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What Are Jews For?History, Peoplehood, and Purpose$
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Adam Sutcliffe

Print publication date: 2020

Print ISBN-13: 9780691188805

Published to Princeton Scholarship Online: January 2021

DOI: 10.23943/princeton/9780691188805.001.0001

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Normalization and Its Discontents

Normalization and Its Discontents

Jews and Cultural Purpose

Chapter:
(p.201) 5 Normalization and Its Discontents
Source:
What Are Jews For?
Author(s):

Adam Sutcliffe

Publisher:
Princeton University Press
DOI:10.23943/princeton/9780691188805.003.0006

This chapter concentrates on the question of normalcy and its relationship to twentieth-century notions of Jewish distinctiveness and purpose. It describes how the idea of a special Jewish mission that initially thrived within the American Reform movement disintegrated as the urge to integrate within American society to gather strength among Jews prominently waned. It talks about Jewish exemplarity that was influentially presented in relation to specifics of the American context through the competing “melting pot” and “orchestra” metaphors of Israel Zangwill and Horace Kallen. The chapter illustrates the hope of Jewish normalization that was perceived by sharp observers, such as Karl Kraus, Theodor Lessing and Sigmund Freud in the first half of the twentieth century. It also mentions the horror of the Holocaust that cast a profound chill over the idea of Jewish instrumental purpose, but at the same time brought about a renewal of the idea on the ethical and historical lessons imparted by the Nazi genocide.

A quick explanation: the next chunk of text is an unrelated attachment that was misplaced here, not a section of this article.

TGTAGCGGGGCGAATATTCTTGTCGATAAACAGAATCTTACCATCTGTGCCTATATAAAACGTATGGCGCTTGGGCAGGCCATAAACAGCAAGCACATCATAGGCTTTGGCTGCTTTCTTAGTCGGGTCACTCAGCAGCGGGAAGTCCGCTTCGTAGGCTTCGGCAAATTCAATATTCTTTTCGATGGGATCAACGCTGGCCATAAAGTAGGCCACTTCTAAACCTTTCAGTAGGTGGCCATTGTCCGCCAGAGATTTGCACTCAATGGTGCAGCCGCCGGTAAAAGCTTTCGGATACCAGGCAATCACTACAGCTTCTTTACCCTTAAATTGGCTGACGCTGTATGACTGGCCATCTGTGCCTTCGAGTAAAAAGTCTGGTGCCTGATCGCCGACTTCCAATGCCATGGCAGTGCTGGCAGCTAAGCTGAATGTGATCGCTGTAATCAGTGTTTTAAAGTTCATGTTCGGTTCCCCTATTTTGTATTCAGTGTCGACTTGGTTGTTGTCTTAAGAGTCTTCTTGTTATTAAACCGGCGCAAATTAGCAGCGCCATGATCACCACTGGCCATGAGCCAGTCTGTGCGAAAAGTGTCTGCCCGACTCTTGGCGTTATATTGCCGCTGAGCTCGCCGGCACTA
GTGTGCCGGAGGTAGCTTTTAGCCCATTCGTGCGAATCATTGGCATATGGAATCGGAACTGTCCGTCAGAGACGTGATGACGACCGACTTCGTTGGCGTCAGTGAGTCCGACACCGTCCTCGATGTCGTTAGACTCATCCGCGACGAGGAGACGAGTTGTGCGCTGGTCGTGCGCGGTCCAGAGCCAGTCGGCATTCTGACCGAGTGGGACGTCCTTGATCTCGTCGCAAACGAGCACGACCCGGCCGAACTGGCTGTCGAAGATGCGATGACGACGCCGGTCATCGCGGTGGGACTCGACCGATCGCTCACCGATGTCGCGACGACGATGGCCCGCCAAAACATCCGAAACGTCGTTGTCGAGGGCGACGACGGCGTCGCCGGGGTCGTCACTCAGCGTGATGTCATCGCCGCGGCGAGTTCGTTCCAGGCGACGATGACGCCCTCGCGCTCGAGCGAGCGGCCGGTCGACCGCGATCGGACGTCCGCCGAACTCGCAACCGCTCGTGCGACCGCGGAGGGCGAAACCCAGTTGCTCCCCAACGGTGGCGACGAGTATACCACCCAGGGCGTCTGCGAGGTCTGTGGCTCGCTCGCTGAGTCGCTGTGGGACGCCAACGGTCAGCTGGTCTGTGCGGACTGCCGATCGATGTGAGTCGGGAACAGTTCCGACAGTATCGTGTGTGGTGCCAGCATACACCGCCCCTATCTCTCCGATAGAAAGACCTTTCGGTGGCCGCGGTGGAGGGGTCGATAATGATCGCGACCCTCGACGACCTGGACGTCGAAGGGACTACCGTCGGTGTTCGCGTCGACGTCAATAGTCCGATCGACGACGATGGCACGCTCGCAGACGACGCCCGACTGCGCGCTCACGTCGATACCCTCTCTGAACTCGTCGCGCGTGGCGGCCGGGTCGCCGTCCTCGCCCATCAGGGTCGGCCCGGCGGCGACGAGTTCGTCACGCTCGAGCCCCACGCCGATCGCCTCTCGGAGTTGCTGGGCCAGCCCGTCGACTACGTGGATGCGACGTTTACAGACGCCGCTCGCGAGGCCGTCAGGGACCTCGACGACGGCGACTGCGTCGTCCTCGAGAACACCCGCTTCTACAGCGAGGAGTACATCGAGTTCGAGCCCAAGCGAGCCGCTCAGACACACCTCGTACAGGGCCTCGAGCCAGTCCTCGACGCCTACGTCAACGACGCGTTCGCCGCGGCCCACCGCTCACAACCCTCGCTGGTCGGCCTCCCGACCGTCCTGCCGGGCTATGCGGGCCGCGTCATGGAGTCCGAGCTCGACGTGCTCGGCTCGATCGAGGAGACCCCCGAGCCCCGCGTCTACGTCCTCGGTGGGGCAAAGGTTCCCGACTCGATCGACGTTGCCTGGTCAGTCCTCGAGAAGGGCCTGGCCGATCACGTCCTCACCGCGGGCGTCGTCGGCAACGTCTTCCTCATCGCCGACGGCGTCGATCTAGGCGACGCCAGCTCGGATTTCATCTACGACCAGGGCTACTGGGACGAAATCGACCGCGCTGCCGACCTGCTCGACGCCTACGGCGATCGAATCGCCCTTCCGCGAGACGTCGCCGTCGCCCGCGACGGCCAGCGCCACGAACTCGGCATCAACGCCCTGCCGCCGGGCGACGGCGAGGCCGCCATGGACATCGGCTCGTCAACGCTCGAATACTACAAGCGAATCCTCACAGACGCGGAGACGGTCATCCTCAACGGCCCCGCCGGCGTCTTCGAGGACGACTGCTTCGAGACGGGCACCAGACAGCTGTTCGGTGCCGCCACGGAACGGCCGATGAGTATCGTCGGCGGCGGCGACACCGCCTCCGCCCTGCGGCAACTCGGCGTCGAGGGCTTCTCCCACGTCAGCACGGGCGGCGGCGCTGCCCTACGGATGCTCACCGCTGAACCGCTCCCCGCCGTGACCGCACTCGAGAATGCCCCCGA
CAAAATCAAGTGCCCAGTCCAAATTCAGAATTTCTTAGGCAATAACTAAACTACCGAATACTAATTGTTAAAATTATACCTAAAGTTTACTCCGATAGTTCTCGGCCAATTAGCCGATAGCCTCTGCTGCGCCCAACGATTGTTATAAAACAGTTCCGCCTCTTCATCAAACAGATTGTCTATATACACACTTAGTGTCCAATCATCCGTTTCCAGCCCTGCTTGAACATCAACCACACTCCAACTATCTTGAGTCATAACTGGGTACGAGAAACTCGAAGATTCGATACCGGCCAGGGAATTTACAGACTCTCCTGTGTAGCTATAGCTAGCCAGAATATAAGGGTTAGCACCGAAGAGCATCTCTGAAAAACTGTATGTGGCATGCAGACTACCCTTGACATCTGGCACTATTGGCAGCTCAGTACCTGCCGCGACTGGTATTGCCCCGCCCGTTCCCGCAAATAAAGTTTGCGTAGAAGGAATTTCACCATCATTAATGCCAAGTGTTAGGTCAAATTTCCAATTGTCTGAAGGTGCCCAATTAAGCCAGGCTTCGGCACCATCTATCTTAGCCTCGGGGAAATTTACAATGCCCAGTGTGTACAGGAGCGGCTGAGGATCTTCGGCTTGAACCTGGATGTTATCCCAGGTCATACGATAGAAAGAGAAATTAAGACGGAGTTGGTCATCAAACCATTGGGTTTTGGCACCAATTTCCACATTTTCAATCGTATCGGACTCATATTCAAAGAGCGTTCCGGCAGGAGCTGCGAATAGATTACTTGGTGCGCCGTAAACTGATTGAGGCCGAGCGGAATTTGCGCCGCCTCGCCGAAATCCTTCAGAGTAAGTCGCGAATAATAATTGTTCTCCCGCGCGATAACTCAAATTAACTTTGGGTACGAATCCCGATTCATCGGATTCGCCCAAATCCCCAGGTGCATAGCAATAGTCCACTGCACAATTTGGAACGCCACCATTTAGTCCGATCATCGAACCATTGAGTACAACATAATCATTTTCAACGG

Keywords:   American Reform movement, American society, normalcy, Jewish distinctivenes, Jewish purpose, Jewish normalization, Holocaust, Nazi genocide

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